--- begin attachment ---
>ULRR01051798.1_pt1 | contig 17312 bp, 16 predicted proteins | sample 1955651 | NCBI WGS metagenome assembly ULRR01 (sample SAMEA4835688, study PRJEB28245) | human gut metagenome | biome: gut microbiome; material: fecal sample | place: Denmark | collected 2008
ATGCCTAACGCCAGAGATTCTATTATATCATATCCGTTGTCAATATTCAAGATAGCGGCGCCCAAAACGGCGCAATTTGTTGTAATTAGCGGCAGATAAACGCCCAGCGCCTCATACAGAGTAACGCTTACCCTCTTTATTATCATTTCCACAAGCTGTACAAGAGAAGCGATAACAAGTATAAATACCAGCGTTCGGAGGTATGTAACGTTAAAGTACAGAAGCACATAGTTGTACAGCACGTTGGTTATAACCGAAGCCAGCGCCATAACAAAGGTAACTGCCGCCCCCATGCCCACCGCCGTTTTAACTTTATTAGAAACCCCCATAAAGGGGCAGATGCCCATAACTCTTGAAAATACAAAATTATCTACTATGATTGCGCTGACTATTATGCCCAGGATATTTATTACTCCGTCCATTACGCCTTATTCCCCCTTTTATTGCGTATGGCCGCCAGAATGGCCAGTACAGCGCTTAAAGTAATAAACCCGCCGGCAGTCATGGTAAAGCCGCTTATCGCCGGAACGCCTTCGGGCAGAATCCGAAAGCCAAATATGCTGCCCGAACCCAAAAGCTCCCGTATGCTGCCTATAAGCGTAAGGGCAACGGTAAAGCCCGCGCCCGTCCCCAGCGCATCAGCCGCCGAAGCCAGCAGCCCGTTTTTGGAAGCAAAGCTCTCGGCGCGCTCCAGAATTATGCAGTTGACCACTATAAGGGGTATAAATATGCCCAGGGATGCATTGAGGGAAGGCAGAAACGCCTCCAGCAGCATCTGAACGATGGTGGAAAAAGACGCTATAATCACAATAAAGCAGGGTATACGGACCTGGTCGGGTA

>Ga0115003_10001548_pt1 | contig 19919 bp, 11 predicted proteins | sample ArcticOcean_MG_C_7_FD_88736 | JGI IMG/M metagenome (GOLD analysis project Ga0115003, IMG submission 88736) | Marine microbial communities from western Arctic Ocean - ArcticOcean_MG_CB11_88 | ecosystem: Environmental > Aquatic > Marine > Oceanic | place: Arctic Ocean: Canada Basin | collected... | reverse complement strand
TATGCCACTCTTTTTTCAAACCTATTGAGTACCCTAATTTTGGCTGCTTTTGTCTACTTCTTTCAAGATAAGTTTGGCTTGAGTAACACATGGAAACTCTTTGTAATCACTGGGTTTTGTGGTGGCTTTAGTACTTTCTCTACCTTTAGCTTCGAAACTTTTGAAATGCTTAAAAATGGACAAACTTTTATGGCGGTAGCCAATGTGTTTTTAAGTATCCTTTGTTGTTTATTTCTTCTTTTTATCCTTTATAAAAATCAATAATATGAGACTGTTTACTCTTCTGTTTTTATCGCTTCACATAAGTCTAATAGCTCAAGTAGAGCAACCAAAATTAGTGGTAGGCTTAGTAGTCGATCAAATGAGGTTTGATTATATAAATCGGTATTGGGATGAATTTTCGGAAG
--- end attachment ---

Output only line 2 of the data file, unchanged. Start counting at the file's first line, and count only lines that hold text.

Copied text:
ATGCCTAACGCCAGAGATTCTATTATATCATATCCGTTGTCAATATTCAAGATAGCGGCGCCCAAAACGGCGCAATTTGTTGTAATTAGCGGCAGATAAACGCCCAGCGCCTCATACAGAGTAACGCTTACCCTCTTTATTATCATTTCCACAAGCTGTACAAGAGAAGCGATAACAAGTATAAATACCAGCGTTCGGAGGTATGTAACGTTAAAGTACAGAAGCACATAGTTGTACAGCACGTTGGTTATAACCGAAGCCAGCGCCATAACAAAGGTAACTGCCGCCCCCATGCCCACCGCCGTTTTAACTTTATTAGAAACCCCCATAAAGGGGCAGATGCCCATAACTCTTGAAAATACAAAATTATCTACTATGATTGCGCTGACTATTATGCCCAGGATATTTATTACTCCGTCCATTACGCCTTATTCCCCCTTTTATTGCGTATGGCCGCCAGAATGGCCAGTACAGCGCTTAAAGTAATAAACCCGCCGGCAGTCATGGTAAAGCCGCTTATCGCCGGAACGCCTTCGGGCAGAATCCGAAAGCCAAATATGCTGCCCGAACCCAAAAGCTCCCGTATGCTGCCTATAAGCGTAAGGGCAACGGTAAAGCCCGCGCCCGTCCCCAGCGCATCAGCCGCCGAAGCCAGCAGCCCGTTTTTGGAAGCAAAGCTCTCGGCGCGCTCCAGAATTATGCAGTTGACCACTATAAGGGGTATAAATATGCCCAGGGATGCATTGAGGGAAGGCAGAAACGCCTCCAGCAGCATCTGAACGATGGTGGAAAAAGACGCTATAATCACAATAAAGCAGGGTATACGGACCTGGTCGGGTA